Here’s a brief example, though a bit of a digression. For as long as I can remember, dating back to my very young childhood days, I would often find myself crying in bed at night thinking about the loss of family members in the distant future. From the day I was born until June 2009, I didn’t loose any immediate family members. Technically, my great-grandparents did pass away when I was very young, around three of four years of age, but given how young I was, I didn’t yet understand what was happening.  But as I grew older, I began to realize the mortality of not only myself, but of my living family members – particularly my mom and dad, brother, aunts and uncles and my grandparents. I cried a lot for them many times in my youth and into my adolescence. As an adult, even after I was in my mid-20’s, I would occasionally still break down into tears or a deep sorrow when thinking about the future and their passing. This may strike some people as strange, or not, but each time was so very real to me. And so then, when my Grandfather was told his cancer was back in March 2009, I began to feel what I knew was to come. It was a hard time for me, not only because I knew I was going to loose him but because I had separated from my first wife in February of that same year. When he passed away just a few short months later, I was there by his bedside holding my grandmother. I probably came off to others as ‘strong’ in that moment, as I didn’t shed many tears and I didn’t show the range of emotions many of them did. But I had felt it for months and it was like my brain had already experienced what had now come to pass in reality. I still look back and think to myself I should have ‘felt’ more at the time, but then I remind myself of the countless years I cried to sleep over that exact moment – and in a strange way, it all makes more sense. I don’t know why we Aspie’s do this forward and backward thinking, but we certainly do – and we certainly FEEL emotions.

Returning to my main points, I can distinctly remember third grade being a turning point for me. Many of my peers in school were getting to that age where they could recognize my differences more easily than before. I couldn’t hide as much as I once could. I would either form close friendships or being completely singled out – and normally, it was the later. I got picked on pretty bad from third grade all the way through middle school, even some into high school. Looking back makes me both tense and sad… I still don’t understand it all.

As I progressed from grade to grade however I learned how to act more ‘normal,’ talk more ‘normal,’ and generally be more ‘normal.’ I wasn’t a perfect actor and with the rise of the Internet, I eventually would become more reclusive – seeking out ‘friends’ online than in real life, but when I did put on my actors mask, I was pretty good and apparently I must have been fairly convincing too. Even today I have people who will swear to me I’m, “just as normal” as they are. I smirk and say, “OK.” I know these are the people who will never see or want to know the ‘real’ me. It makes me sad to know that fact really, but I also know what it feels like to not be accepted and to be singled out or looked at funny. I never want to feel that again, so I’ll do most anything to avoid it. I’ll act for days on end if I have to, just to avoid it.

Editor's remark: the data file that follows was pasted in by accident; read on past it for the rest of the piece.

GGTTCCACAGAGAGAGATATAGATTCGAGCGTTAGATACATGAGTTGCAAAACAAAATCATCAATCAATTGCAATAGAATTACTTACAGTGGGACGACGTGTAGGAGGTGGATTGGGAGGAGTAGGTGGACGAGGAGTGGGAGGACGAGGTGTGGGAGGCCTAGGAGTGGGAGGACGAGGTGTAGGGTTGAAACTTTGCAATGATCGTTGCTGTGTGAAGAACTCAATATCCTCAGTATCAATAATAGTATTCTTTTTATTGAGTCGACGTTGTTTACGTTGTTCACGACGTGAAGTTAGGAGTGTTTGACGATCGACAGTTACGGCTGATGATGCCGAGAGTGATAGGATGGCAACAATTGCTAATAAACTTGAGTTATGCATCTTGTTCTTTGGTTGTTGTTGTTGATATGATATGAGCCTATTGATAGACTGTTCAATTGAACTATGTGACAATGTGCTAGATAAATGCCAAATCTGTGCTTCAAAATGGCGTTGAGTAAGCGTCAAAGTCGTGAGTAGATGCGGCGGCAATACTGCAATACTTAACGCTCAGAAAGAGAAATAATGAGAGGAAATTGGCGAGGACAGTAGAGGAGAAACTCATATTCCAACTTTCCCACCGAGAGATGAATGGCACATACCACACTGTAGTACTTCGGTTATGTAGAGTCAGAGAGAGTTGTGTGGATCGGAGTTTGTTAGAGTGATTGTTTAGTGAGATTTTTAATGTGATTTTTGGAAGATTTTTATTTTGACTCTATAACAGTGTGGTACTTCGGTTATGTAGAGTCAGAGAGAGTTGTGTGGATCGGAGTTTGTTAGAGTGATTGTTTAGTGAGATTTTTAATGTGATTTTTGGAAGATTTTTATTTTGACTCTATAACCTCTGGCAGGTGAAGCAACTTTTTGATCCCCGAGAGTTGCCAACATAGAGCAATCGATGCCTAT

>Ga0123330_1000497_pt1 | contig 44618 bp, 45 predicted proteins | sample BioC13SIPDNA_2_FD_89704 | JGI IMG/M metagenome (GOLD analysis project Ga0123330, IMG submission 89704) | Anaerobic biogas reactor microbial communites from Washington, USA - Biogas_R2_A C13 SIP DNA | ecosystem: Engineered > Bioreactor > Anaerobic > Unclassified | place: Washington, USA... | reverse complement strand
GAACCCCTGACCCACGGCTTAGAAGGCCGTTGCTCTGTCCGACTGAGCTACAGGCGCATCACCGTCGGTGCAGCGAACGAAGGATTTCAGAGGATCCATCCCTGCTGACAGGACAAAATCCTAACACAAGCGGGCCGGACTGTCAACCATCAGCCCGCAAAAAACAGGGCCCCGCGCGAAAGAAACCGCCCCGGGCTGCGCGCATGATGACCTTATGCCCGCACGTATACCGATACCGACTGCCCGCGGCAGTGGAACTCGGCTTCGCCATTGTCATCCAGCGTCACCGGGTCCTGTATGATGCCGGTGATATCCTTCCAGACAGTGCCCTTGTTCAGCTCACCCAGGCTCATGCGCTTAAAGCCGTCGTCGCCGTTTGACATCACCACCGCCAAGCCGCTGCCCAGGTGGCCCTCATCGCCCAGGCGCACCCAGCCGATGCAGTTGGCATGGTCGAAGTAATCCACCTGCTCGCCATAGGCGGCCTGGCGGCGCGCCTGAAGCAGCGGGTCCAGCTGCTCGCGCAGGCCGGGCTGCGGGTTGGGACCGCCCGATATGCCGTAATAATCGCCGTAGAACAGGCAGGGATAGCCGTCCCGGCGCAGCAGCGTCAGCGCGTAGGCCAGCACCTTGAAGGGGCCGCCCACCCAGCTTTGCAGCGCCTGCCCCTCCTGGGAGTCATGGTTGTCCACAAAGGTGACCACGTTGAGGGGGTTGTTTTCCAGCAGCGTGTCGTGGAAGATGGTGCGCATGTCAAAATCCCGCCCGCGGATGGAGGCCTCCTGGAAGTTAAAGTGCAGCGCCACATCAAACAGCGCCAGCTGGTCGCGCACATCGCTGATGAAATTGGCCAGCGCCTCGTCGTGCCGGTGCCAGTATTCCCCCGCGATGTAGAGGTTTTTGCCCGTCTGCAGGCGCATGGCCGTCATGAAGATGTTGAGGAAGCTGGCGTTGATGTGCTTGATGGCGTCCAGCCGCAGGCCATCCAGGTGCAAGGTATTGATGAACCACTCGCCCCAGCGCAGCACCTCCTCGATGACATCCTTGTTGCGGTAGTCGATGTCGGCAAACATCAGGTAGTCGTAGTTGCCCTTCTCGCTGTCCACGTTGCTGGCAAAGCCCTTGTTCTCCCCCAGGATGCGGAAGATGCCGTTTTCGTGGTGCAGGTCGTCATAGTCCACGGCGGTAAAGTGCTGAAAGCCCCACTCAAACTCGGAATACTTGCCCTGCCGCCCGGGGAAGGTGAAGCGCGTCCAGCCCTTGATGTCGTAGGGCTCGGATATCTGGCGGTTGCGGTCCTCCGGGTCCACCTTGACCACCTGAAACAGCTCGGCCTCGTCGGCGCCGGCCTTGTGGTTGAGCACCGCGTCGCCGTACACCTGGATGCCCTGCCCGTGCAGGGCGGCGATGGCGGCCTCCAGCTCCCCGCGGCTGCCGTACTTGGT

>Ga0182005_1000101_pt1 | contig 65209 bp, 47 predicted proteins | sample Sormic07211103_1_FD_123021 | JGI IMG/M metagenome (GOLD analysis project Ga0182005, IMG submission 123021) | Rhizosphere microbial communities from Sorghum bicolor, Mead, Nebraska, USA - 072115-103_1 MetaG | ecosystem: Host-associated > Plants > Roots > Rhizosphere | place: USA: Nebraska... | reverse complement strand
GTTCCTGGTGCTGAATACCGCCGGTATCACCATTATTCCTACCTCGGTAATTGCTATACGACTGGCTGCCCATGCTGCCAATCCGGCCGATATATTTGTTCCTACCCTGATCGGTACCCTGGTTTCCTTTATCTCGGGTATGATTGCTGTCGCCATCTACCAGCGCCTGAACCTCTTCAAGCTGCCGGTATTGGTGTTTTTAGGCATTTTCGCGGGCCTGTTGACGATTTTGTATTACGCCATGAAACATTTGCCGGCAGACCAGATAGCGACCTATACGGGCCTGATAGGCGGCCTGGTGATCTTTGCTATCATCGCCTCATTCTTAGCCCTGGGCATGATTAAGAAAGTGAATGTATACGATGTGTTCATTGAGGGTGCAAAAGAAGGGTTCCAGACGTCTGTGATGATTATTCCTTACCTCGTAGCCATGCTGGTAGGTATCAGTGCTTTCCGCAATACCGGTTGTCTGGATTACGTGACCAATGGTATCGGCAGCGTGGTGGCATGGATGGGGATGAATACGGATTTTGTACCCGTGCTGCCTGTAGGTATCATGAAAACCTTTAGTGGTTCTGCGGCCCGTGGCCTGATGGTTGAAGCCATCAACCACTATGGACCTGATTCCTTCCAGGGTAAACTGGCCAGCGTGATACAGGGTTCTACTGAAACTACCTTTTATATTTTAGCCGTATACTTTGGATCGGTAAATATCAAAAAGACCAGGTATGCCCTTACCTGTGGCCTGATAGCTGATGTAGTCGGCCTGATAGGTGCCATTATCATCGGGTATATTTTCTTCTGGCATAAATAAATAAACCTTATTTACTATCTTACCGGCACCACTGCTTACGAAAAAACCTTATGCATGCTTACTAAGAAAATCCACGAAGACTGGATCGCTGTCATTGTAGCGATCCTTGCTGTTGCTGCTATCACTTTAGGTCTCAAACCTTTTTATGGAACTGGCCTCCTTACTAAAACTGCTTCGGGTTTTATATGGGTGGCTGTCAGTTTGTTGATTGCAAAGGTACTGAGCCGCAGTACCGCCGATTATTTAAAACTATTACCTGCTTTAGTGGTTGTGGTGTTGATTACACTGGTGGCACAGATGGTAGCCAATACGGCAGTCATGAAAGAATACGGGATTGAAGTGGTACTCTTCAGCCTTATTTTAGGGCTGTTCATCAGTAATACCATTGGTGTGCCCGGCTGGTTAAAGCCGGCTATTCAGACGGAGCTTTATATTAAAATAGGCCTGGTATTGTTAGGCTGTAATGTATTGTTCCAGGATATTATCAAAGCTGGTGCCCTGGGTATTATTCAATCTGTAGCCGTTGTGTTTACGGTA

At the end of the day, I’m an actor for most every person in my life – customized just for him or her as they need me to be. The more normal I appear to them, the more content I feel in my own life because I feel I ‘fit in.’ I guess it’s my way of getting it ‘right’ and being as close to ‘perfect’ as I can be for the world. I know I’m foreign, so I, and countless others, act and do our best to never show our more eclectic personalities.

I’m an NT actor for my family, my friends, and my co-workers. Each gets a slightly different version, which makes for real confusion when they’re all together; fortunately the later is rare. Even my spouse will often get my NT side, even though she’ll often say she wants to see more of my Aspie side; I’ve learned that’s not exactly accurate. My Aspie side is incredibly passionate, either in the heat of a given moment or in the chase of a large dream – and so it’s hard to let that come out except in small doses. I can tell it often overwhelms her, as it does most people – so I try and keep my NT mask on most of the time.

Don’t get me wrong about my NT side, as it’s a very real part of who I am now. I have almost 34 years of NT training that have given me a very true part of myself in that world. Yes, it’s a stressful part of me because I don’t fully understand the stage upon which I live. I do feel foreign and often confused, especially when I return in the quite of my mind to my full aspie state. I’m a stranger in a strange land.

Though a lot of people will look at me and claim that I’m ‘normal,’ or couldn’t be an Aspergerian, I just want to say that we all know appearances can be deceiving. I’ve learned quite a lot of the NT world works this way, and that to fit in, I had to be just as good an actor as the ‘normal’ people within it. But I’m still very much a man who lives with Asperger’s. I’m just a really good actor. You’ll never see my bad days and you’ll never see me struggle after the fact (or before the fact) with some of the problems I face when I know I’ve ‘screwed up’ somehow.

You might think me fake… and that’s fine, it’s your right. And while I’ll never take a bow for these actions of mine, I think it’s only fair you consider what would happen to me if I didn’t put on my mask. The NT world would eat me alive; just like it did for so many years in my youth.

So, I’ll play the 'game'… I’ll play my part. But… Aspie I’ll always be. And you know what? I’m proud of that because I like who I really am. I just hope, one day, everyone else around me will to.


“To be yourself in a world that is constantly trying to make you something else is the greatest accomplishment.” - Ralph Waldo Emerson


More to come,



Read more from my Life with Asperger’s series.